Ezra Pound’s birthplace is a two-story white clapboard house in the little Idaho mountain town of Hailey.
Awesome pictures (and a strangely inane story) here
I can’t help feeling that the project of saving languages starts from the false premise that the likeliest prospects for preservation are those with some sort of family connection to the current population of native speakers. We may need a different paradigm. We need to take in each other’s washing.
Ted Burke looks at a particularly contrived poem and concludes with this wonderful paragraph
The issue, I think, is that O’Hara and Creeley understood the situations when what the poet thinks of what’s happening inside his poem isn’t important and is, in fact, the least interesting aspect to consider; what’s missed in “Just a Tranquil Darker” is that lack of humility that prevents a writer from forgetting that they are a poet and so be able to get at something out of his control, a phenomenon that just wandered into his perceptual field by the odd chance. There are those things which occur that stop time the slightest bit, amaze and confuse our codes, and then are gone, sketchy and yet vivid, a perception that remains in memory and which changes us a bit each day, each year that follows. Getting these incidences right in poetry –right in feel, tone, texture, pitch—and Hodgen hasn’t done it here. But he did remember that he was a poet, and that is exactly how he chose to behave here, and that’s a shame.
Haven’t seen this movie yet but doesn’t this sound fascinating? I can’t wait to see it.
This is a documentary on the bizarre phenomenon of Israeli-produced, concentration camp fetish-porn paperbacks.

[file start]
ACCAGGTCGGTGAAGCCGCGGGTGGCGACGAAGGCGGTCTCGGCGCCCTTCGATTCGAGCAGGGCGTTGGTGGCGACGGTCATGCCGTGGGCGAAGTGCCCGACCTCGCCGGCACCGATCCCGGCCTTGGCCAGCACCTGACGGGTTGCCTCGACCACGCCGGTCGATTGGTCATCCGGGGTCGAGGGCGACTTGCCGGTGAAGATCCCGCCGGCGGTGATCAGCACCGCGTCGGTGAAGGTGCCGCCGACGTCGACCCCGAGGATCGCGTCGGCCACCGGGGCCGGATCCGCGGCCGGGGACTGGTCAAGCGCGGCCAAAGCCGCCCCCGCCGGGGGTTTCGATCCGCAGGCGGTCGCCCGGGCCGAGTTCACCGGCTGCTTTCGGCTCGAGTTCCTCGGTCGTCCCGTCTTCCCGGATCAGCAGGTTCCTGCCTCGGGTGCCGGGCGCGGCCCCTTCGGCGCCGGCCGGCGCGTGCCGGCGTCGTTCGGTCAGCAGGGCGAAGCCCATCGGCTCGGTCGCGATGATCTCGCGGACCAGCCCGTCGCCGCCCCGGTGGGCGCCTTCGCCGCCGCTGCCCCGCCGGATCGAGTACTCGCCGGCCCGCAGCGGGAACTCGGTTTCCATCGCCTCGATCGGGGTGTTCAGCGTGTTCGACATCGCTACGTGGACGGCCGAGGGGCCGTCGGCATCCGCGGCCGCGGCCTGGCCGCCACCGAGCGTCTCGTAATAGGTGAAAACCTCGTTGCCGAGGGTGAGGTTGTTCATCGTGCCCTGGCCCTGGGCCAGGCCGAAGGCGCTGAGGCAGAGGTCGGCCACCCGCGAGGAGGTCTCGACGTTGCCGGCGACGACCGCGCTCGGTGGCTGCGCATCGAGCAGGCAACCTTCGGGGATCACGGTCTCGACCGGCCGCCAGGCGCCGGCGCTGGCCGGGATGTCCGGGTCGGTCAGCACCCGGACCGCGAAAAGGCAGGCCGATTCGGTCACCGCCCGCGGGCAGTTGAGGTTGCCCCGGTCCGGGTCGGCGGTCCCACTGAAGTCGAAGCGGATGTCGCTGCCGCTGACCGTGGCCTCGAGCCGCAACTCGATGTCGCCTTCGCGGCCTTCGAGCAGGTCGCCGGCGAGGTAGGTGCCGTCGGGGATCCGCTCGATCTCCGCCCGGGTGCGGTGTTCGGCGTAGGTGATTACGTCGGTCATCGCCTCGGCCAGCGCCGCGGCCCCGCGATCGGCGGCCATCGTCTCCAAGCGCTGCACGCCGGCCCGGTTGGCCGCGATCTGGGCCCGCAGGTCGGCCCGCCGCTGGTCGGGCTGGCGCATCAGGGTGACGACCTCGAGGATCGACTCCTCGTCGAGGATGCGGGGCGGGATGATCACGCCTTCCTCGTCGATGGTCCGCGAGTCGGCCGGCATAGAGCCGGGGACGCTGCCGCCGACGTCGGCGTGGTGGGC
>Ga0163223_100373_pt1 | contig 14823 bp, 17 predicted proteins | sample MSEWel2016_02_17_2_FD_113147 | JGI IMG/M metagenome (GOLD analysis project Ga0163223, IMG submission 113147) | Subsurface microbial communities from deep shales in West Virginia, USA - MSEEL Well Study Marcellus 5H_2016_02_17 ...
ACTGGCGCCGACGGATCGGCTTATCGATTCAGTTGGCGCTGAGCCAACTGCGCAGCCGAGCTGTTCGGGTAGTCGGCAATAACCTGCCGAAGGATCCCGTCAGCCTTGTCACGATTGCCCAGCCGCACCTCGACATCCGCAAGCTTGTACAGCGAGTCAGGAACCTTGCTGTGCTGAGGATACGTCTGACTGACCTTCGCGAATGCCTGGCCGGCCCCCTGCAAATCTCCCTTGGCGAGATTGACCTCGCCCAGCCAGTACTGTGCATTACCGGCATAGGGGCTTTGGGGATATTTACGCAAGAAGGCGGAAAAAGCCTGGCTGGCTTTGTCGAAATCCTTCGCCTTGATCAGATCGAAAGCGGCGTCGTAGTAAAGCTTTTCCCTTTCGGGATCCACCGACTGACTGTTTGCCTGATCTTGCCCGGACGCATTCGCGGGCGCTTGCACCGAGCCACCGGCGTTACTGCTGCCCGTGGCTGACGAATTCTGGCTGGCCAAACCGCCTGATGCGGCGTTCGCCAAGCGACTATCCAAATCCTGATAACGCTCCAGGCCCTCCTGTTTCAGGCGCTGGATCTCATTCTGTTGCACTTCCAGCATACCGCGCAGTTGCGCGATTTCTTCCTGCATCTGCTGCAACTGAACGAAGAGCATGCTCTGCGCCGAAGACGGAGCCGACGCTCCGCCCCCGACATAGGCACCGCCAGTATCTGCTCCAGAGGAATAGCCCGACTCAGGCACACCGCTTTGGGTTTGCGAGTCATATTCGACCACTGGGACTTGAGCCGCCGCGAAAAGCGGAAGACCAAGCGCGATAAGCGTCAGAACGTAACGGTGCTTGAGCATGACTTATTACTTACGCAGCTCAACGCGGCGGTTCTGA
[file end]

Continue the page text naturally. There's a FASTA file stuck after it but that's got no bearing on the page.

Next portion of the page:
According to interviewees in the film, because of the understandable hesitancy of survivors (and perpetrators) to talk about what went on in these camps in the immediate post-war period, rumor, fantasy, and just plain kink swept in to fill the void.
The earliest “Stalags” (as the genre is called because nearly all have the word in the title) took their cover illustrations from American men’s magazines. The plots all followed a similar pattern: an American or British pilot is shot down behind German lines, he’s imprisoned in a camp run by female Amazonian SS officers who rape and torture him. He eventually turns the tables, rapes and kills his captors, then escapes to tell the tale (the stalags all claim to be translations of first person accounts, though there were never any female officers in the SS).
The books were massive sellers and seemed to fill a basic need to reclaim the power role through fantasy while simultaneously capturing a curious self-loathing (sublimated by casting a rugged Allie pilot in the central role). They were advertised side by side with newspaper accounts of the Eichmann trial and were frequently the first erotica seen by Israeli adolescents. After a prolific two-year period, the books were judged obscene and banned from sale.
The comparison of the underground and overground dissemination of fetishized history is both instructive and disturbing.